While this scenario may not represent the future that Ray Bradbury prophesied in Farenheidt 451, it does feed into the dumbing down of our society that has resulted from the inability of our public school sytem to adequately educate our young people. Kids don’t read books, they watch TV, movies, and play video games. To paraphrase Ronald Reagan, “A book is a book. How many more do you have to look at?”
Thanks for everything, Jerry, for all you’ve done for local literary and art culture and for all you will continue to do in the future! ~RR
Visit Ducky Waddle’s Emporium
brick & mortar:
414 North Coast Highway 101
Encinitas, CA 92024-2529
Hey, check this out. You can call Reviewer Magazine on our new Google Voice number now. Google Voice, you might already know, is this free voicemail service Google has that sends calls to any number you want, cellphone or landline, and if you don’t answer the phone when people leave a voicemail Google records it AND they transcribe it into SMS TEXT or email. It’s something I first learned about while browsing the tweets on my Twitter account. So far I think it’s pretty awesome.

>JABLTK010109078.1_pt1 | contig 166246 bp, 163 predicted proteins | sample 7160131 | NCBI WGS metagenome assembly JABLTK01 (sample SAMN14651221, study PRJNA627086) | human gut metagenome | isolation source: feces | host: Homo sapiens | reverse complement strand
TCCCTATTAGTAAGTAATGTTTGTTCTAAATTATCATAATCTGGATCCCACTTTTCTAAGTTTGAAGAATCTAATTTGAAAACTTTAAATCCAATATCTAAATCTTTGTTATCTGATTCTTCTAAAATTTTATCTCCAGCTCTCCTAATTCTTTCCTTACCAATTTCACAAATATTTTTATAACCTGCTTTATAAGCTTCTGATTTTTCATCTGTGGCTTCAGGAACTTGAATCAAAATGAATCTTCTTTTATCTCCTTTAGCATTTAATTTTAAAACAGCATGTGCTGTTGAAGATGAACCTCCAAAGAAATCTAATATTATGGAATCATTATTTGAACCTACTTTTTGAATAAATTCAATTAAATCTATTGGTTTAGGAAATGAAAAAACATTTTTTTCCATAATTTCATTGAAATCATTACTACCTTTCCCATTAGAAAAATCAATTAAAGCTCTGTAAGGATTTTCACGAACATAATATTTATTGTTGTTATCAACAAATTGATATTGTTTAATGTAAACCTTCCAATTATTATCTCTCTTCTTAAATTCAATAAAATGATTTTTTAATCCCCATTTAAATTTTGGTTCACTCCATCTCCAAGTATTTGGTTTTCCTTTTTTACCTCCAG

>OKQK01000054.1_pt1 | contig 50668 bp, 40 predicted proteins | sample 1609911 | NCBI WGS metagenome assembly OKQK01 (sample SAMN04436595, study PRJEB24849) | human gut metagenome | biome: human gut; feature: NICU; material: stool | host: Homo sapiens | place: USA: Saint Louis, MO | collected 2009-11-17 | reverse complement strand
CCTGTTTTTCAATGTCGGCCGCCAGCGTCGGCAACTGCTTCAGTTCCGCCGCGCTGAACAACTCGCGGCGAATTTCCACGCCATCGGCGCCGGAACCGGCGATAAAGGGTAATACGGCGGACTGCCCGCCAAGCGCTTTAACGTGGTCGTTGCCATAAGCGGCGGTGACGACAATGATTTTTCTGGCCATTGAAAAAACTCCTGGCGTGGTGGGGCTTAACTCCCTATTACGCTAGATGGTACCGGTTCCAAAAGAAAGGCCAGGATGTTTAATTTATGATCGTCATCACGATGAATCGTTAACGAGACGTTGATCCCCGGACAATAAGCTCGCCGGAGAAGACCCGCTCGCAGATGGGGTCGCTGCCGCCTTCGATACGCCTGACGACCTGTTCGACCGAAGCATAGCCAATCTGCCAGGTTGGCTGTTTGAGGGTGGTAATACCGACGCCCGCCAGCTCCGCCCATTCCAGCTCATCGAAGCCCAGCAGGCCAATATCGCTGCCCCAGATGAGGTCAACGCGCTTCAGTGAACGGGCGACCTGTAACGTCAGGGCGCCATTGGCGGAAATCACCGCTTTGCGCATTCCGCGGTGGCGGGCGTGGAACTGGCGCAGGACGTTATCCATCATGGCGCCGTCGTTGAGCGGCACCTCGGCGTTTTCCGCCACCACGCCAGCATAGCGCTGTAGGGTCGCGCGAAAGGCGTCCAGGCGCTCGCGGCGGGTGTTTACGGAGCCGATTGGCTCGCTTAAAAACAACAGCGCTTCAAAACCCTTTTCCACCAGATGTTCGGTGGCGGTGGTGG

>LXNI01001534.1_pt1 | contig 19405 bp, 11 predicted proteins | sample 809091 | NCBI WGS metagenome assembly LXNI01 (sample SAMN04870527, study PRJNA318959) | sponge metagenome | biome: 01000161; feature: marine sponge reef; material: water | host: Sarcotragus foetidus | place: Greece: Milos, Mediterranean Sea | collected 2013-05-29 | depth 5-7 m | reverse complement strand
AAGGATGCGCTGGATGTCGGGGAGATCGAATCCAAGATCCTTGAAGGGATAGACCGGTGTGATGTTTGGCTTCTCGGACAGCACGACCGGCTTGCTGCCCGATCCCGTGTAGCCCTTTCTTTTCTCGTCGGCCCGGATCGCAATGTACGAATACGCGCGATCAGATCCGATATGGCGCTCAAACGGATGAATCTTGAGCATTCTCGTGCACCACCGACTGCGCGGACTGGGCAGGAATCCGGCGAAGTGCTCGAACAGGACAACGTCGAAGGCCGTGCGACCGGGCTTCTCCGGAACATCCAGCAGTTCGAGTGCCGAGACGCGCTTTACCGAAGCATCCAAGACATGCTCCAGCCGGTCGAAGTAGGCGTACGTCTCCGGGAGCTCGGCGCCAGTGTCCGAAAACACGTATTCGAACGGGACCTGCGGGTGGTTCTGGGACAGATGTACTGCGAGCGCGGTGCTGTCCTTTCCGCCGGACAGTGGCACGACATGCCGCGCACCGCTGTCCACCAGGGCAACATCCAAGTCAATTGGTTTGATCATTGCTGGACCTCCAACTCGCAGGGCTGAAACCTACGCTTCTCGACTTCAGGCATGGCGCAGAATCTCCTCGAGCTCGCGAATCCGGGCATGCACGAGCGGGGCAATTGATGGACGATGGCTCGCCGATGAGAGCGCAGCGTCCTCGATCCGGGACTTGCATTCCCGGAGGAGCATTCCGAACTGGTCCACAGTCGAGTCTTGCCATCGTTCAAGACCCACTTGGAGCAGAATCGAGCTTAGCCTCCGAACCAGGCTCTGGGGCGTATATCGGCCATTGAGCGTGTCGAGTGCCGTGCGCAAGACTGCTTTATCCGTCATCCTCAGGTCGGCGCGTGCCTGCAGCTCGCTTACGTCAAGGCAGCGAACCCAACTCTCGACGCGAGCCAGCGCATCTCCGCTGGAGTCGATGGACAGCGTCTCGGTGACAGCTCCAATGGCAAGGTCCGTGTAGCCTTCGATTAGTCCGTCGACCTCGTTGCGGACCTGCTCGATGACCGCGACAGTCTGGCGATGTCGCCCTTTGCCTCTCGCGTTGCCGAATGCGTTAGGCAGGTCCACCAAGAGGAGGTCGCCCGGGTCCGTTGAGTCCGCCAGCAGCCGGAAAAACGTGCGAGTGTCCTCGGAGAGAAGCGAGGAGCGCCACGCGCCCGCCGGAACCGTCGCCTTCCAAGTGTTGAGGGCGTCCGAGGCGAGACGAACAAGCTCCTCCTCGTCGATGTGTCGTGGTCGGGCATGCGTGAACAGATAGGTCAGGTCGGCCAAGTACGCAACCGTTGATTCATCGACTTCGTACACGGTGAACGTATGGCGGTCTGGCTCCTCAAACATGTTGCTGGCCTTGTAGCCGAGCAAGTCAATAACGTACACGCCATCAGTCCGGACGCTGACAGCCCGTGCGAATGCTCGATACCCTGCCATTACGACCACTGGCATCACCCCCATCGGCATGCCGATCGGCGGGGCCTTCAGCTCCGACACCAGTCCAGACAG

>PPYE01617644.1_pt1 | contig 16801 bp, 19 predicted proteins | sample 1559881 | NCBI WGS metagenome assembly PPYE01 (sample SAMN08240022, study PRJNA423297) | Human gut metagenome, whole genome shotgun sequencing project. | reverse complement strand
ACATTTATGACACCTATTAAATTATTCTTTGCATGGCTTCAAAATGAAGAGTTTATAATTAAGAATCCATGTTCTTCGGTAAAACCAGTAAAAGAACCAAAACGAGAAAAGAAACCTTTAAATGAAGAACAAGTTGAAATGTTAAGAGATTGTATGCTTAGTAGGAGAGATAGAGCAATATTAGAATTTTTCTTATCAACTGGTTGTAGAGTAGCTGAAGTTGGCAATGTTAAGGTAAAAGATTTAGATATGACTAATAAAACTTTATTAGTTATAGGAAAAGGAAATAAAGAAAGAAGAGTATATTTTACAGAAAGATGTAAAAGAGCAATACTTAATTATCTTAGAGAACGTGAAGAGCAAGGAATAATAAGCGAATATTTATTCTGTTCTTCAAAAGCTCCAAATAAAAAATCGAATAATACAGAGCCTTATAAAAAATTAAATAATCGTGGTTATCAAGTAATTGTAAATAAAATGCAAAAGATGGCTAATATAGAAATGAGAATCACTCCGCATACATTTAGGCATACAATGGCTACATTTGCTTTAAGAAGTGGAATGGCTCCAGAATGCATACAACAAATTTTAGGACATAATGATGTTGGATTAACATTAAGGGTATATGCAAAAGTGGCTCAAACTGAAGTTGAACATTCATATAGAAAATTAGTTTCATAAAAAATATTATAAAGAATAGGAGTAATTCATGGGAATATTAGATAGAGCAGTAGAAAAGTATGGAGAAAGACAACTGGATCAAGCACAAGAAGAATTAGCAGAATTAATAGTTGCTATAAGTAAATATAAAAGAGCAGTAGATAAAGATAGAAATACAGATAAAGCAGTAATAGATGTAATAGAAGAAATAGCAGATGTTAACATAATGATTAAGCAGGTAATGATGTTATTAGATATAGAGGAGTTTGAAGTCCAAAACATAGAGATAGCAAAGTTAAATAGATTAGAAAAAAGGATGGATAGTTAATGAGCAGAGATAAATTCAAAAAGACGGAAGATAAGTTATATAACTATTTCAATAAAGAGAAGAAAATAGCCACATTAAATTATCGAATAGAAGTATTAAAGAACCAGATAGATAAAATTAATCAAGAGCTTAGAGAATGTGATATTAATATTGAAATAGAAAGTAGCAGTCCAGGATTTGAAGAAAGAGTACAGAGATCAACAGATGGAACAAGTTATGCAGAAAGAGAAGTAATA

You also get big discounts when you use Google Voice to connect calls to international numbers, anywhere from 5 to 20 cents per-minute less than using a cellphone at Verizon’s “package” rates.
Another cool thing is they’ve got this awesome little widget that you can post on your blog/Facebook/Myspace/whatever that hides your phone number but still allows people to call you by clicking it, in case you want to be all secret confidential private number guy. I’m sure they’ll add other bells and whistles as they develop the application, but I’m waiting for Google to buy Skype so international calls can be totally without charge computer-to-computer.
Remember, you heard about it first here at Reviewer Magazine! 😉